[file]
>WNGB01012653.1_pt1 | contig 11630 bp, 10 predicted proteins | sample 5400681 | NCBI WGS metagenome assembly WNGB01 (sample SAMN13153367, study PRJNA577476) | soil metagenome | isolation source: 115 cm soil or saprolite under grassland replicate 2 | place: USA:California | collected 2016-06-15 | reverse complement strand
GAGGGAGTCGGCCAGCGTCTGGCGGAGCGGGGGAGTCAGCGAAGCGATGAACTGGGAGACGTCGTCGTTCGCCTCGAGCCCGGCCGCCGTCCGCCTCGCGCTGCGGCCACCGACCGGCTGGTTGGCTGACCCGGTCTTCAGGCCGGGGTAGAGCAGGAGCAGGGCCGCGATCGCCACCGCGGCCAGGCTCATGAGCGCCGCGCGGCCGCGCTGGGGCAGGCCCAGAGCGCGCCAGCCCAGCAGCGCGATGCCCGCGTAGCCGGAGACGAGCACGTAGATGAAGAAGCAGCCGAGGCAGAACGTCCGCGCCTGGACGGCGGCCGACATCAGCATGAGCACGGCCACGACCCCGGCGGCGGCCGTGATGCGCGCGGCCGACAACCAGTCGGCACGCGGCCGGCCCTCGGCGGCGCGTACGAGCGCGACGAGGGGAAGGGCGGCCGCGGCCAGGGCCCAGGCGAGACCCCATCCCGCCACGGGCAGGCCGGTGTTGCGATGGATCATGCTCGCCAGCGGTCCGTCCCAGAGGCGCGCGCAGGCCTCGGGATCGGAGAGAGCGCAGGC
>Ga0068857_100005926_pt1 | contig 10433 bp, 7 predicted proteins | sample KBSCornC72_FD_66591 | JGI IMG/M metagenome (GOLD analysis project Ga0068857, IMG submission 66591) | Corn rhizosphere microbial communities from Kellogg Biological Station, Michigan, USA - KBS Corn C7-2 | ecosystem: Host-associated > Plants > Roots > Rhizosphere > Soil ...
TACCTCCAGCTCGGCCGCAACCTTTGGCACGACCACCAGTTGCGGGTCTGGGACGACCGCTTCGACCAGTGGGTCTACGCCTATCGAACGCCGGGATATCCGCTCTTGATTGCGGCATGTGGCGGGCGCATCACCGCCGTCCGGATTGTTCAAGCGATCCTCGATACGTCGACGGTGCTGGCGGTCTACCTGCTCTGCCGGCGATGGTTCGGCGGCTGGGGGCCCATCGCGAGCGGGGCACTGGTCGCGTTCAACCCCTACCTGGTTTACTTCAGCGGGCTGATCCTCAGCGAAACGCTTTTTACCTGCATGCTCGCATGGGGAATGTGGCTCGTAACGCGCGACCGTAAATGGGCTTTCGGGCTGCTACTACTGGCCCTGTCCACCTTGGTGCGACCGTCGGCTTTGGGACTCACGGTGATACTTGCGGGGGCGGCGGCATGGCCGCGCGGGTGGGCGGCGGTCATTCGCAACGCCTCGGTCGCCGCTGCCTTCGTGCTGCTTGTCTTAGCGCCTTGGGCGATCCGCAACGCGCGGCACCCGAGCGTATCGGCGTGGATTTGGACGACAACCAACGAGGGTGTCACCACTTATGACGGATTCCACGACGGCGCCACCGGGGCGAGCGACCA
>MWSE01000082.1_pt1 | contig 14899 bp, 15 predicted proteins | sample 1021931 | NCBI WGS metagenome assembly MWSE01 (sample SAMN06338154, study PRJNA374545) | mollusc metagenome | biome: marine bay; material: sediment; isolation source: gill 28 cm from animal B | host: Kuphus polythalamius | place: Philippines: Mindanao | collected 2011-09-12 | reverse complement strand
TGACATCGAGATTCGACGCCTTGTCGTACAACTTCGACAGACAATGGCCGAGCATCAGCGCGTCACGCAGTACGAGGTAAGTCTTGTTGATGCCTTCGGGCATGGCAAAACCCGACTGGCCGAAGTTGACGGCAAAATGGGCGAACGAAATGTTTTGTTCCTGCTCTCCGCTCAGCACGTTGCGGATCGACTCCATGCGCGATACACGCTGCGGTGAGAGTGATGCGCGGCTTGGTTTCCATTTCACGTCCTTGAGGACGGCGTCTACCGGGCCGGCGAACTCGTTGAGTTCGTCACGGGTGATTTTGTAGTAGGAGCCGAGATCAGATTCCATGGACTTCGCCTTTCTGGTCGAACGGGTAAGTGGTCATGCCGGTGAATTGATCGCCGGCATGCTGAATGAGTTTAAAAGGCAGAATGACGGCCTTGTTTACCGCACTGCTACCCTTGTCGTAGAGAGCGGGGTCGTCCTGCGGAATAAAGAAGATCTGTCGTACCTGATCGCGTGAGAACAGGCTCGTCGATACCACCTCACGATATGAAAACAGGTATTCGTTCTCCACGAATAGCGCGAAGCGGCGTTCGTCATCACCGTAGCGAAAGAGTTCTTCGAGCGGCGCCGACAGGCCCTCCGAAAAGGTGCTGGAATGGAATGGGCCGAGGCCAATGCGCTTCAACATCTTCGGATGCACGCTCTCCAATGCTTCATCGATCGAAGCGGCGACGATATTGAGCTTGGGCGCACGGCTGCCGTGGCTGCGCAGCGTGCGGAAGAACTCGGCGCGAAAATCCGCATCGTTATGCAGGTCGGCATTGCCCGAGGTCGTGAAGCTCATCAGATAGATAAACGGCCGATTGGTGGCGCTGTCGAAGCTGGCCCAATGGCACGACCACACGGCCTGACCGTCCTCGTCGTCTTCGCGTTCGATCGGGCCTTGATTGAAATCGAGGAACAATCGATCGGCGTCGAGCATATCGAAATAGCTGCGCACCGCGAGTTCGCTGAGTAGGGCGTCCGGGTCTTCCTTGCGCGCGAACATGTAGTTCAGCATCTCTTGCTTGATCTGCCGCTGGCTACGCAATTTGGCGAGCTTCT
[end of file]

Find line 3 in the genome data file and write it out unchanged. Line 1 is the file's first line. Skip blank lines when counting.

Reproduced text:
>Ga0068857_100005926_pt1 | contig 10433 bp, 7 predicted proteins | sample KBSCornC72_FD_66591 | JGI IMG/M metagenome (GOLD analysis project Ga0068857, IMG submission 66591) | Corn rhizosphere microbial communities from Kellogg Biological Station, Michigan, USA - KBS Corn C7-2 | ecosystem: Host-associated > Plants > Roots > Rhizosphere > Soil ...